It is a new field, a completely new policy direction for the country with very little information available for people to read and appreciate what is it that the Cabinet considered before making this decision.
What I think needs to be done is first of all sufficient information from the government to ordinary citizens on what GMOs are because I have read and sufficiently feel comfortable about it.
I am now more comfortable, more understanding and more appreciating what it means for us as a country with the whole problem of food security. But of course, the thing that I'm not properly satisfied with is whether we have put in place efficient measures so that these foods are not either abused or land in the wrong hands.
The people are concerned that it may land in the wrong hands. Then there are people who can be modified differently to a point that it's no longer fit for human consumption. They are safety concerns there.
Raila has called for the reinstatement of the suspended IEBC commissioners. Kenya Kwanza says the tribunal should be let do its job. What is your reaction to this?
I think the Constitution is quite clear and let's not lose sight of what happened. A petition was presented before the National Assembly. Kenyans followed the events of August 15, during the announcement of the results and the fight that ensued in the commission.
The came the ruling by the Supreme Court. And based on what the court eventually said some petitioners went and built a case and presented a constitutional petition because this is provided for in our Constitution.
The National Assembly Justice and Legal Affairs committee considered that petition and they found that it had merit. It thus recommended the formation of a tribunal for the facts to come out more clearly.
Then plenary of the National Assembly agreed with the decision of the committee, which was to set up a tribunal to investigate their conduct. So, what is this culture of cherry-picking which articles of the Constitution to follow and which not to follow?
As we speak, up to now, everything that has been done has followed the dictates of the Constitution. If Francis Wanderi and Irene Masit feel that they shouldn't resign and feel they don't have any fears as they have a solid case against the petitioners, let them go and appear for those that have resigned.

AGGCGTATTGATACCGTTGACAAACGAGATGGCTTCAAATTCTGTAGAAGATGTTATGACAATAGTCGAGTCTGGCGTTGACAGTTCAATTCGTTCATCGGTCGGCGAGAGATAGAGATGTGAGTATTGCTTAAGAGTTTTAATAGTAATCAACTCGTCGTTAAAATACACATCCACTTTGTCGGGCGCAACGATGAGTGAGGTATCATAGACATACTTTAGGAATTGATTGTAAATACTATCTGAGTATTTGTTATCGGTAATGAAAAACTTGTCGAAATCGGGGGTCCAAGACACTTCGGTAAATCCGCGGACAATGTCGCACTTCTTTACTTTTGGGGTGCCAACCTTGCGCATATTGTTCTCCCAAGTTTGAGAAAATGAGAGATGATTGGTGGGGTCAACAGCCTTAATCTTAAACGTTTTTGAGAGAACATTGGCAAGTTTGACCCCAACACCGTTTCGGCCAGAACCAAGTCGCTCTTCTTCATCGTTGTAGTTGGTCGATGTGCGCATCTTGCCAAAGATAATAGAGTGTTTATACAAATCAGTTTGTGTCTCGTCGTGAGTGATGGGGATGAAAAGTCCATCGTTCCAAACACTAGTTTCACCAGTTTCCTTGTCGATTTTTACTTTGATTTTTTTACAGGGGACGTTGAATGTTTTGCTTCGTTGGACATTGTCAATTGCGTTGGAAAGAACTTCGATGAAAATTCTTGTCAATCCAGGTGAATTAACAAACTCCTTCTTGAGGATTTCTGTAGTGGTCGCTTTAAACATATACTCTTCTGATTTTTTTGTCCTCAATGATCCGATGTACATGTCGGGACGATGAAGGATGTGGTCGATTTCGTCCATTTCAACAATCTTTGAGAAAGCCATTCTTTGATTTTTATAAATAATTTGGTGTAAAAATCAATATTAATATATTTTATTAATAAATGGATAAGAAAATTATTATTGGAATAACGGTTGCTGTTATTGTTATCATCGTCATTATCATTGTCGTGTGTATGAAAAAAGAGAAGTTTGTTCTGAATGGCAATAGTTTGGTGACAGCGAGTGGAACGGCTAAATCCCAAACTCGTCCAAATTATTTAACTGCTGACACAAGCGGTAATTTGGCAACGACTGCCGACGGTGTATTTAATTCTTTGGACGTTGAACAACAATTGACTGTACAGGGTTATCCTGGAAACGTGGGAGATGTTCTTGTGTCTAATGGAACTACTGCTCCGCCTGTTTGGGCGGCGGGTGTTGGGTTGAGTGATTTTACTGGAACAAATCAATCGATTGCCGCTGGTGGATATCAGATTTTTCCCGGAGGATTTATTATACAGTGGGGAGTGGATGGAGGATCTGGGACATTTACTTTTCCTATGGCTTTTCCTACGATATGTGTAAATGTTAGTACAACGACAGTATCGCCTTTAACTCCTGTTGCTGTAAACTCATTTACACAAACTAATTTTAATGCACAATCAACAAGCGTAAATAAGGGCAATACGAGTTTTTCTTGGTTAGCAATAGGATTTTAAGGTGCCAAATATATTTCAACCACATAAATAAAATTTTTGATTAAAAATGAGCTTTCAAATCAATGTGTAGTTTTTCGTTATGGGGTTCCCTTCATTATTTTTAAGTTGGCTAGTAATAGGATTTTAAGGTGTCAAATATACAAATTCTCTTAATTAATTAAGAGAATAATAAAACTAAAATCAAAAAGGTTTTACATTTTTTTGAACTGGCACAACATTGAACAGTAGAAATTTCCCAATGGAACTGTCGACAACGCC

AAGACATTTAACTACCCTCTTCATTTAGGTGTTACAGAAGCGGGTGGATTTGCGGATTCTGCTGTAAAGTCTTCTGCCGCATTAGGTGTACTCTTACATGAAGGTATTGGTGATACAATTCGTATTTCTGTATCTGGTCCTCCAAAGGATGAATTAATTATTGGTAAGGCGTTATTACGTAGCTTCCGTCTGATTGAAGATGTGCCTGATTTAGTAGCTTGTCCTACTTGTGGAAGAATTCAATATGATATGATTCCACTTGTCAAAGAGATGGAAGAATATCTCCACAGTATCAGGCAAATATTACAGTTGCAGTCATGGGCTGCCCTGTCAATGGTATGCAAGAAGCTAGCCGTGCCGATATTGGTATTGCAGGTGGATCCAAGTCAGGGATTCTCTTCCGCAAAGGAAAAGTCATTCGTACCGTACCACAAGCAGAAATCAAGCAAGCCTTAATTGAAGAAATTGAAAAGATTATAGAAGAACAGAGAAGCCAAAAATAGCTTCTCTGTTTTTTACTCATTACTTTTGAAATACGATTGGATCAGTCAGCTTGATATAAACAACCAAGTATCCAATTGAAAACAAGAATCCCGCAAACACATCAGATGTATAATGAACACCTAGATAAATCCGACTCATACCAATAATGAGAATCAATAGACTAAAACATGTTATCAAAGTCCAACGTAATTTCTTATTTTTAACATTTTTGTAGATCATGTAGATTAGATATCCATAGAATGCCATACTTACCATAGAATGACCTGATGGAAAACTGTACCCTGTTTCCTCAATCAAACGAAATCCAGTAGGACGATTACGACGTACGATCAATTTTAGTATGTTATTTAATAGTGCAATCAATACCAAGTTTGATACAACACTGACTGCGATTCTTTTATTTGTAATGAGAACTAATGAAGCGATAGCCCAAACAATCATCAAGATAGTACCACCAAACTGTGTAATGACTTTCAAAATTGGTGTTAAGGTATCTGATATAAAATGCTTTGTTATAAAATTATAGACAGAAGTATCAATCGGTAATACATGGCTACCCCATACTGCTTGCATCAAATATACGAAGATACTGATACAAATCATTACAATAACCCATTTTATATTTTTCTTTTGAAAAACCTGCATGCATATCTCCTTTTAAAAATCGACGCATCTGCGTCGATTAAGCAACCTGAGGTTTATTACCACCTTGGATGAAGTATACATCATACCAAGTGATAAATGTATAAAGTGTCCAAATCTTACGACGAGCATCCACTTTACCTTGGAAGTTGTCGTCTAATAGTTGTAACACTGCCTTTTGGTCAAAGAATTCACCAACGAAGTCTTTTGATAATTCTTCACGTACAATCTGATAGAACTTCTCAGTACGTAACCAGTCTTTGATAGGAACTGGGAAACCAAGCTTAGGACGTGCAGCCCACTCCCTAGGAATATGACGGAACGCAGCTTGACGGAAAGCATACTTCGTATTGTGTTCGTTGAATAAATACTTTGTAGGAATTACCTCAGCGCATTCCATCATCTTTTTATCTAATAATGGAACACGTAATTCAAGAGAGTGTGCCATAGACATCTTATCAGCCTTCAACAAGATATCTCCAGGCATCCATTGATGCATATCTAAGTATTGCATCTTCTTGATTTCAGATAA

And I don't think it stops the tribunal from doing its work. They still must appear and give an explanation about what really happened.
You are Bunge FC captain. What is the ailing and solution to Kenya's sports sector?
The solution is for the minister to crack the whip on federations.
They are number of them that have rogue officials who through court cases don't want to be held to account. They're federations that have not held elections in close to 10 years. So the minister must present to us as Parliament, a legislative proposal.
Some of these officials have become a law unto themselves. So, I hope the minister will crack the whip.
How will you endeavour to command respect across the political divide and get the agenda of the president to sail smoothly?
Well, respectfully, engage your colleagues. Not to have them feel as if you're looking down on them because of maybe the position of privilege you have. But above all, engage deeply in and out of the chambers because I've come to realise the more you engage people, the more you understand them.
And we really don't disagree. In fact, the only times we disagree in the Senate is when it's a matter of interest to the party leadership. But on most occasions, especially on things to do with the devolution, we speak with one voice.
You are widely referred to in media circles as a 'close ally' to the President. What is your relationship with President Ruto?
I would say it is professional, it's not too social.
Of course, we have a social relationship as well but one of a leader in the party and the coalition that I belong to but majorly, the most motive interaction is actually in professional circles.
We have walked the journey together during the difficult days when he was being undermined in government. We went out and stuck our necks out together with the team that he put together.
So, I'm just a team member in his team like many other people. And knowing William Ruto, and I think I know him extremely well, he is not a man that creates favourites. He interacts very closely with almost everyone and he compartmentalizes his mind on how and what he deals with you, especially in terms of region. He knows that when he wants to deal with issues in a particular region, these are the people he speaks to and these are the issues.
Even without favourites, the President has surrounded himself with young politicians like you and Kiharu MP Ndindi Nyoro. Is it deliberate?
The President is very passionate and very intentional about mentorship. He follows what you say and when you resume your seat, let's say you're in a public gathering, he will correct you and say, "please don't use that kind of language", or "if you said it this way, it will have come out better".
He is also keen on how you dress and how you look.
Mentorship is not something that you go and ask from somebody. You make yourself available for it. If you're active and he sees what you're trying to do, whenever he gets a chance, he speaks to you.
He's very forward-thinking about what will be the place of the country in another eight, or nine years. When those of his generation move, how safe will the country be?
So it is something he is very intentional about and maybe that is what other people consider to be favourites. But as I said, with mentorship, if you are available, you'll be mentored, if you choose to make yourself visible to him and active, then he spends his time with you on many occasions.
For example, how my own relationship with him has grown is that on many occasions, I used to go to TV stations, and engage people and out of the blue, he just watches and calls and says, "I really enjoyed that discussion. I followed but maybe on this particular question. This is what you should have said".